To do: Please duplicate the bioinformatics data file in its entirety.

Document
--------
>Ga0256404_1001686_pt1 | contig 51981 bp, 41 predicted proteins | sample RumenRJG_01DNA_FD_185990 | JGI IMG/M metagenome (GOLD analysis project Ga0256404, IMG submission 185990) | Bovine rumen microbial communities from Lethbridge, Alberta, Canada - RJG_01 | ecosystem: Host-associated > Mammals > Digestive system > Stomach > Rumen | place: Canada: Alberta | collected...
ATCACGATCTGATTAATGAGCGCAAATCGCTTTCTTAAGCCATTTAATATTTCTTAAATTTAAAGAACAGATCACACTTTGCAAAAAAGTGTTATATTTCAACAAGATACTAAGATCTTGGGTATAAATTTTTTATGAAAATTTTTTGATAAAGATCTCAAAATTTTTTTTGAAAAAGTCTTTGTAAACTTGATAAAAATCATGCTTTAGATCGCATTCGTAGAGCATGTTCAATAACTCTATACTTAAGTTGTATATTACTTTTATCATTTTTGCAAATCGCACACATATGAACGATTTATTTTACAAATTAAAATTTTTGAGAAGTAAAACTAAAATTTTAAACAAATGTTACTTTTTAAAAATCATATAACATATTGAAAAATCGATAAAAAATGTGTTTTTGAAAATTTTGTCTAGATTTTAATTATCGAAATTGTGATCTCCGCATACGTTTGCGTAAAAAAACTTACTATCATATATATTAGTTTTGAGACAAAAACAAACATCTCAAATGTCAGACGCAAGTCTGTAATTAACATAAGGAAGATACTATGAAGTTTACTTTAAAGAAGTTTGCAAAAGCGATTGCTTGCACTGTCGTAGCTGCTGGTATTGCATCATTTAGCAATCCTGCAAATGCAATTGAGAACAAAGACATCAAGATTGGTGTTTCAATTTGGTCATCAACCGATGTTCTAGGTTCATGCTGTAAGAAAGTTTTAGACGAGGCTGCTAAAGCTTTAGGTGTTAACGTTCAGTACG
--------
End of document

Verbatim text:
>Ga0256404_1001686_pt1 | contig 51981 bp, 41 predicted proteins | sample RumenRJG_01DNA_FD_185990 | JGI IMG/M metagenome (GOLD analysis project Ga0256404, IMG submission 185990) | Bovine rumen microbial communities from Lethbridge, Alberta, Canada - RJG_01 | ecosystem: Host-associated > Mammals > Digestive system > Stomach > Rumen | place: Canada: Alberta | collected...
ATCACGATCTGATTAATGAGCGCAAATCGCTTTCTTAAGCCATTTAATATTTCTTAAATTTAAAGAACAGATCACACTTTGCAAAAAAGTGTTATATTTCAACAAGATACTAAGATCTTGGGTATAAATTTTTTATGAAAATTTTTTGATAAAGATCTCAAAATTTTTTTTGAAAAAGTCTTTGTAAACTTGATAAAAATCATGCTTTAGATCGCATTCGTAGAGCATGTTCAATAACTCTATACTTAAGTTGTATATTACTTTTATCATTTTTGCAAATCGCACACATATGAACGATTTATTTTACAAATTAAAATTTTTGAGAAGTAAAACTAAAATTTTAAACAAATGTTACTTTTTAAAAATCATATAACATATTGAAAAATCGATAAAAAATGTGTTTTTGAAAATTTTGTCTAGATTTTAATTATCGAAATTGTGATCTCCGCATACGTTTGCGTAAAAAAACTTACTATCATATATATTAGTTTTGAGACAAAAACAAACATCTCAAATGTCAGACGCAAGTCTGTAATTAACATAAGGAAGATACTATGAAGTTTACTTTAAAGAAGTTTGCAAAAGCGATTGCTTGCACTGTCGTAGCTGCTGGTATTGCATCATTTAGCAATCCTGCAAATGCAATTGAGAACAAAGACATCAAGATTGGTGTTTCAATTTGGTCATCAACCGATGTTCTAGGTTCATGCTGTAAGAAAGTTTTAGACGAGGCTGCTAAAGCTTTAGGTGTTAACGTTCAGTACG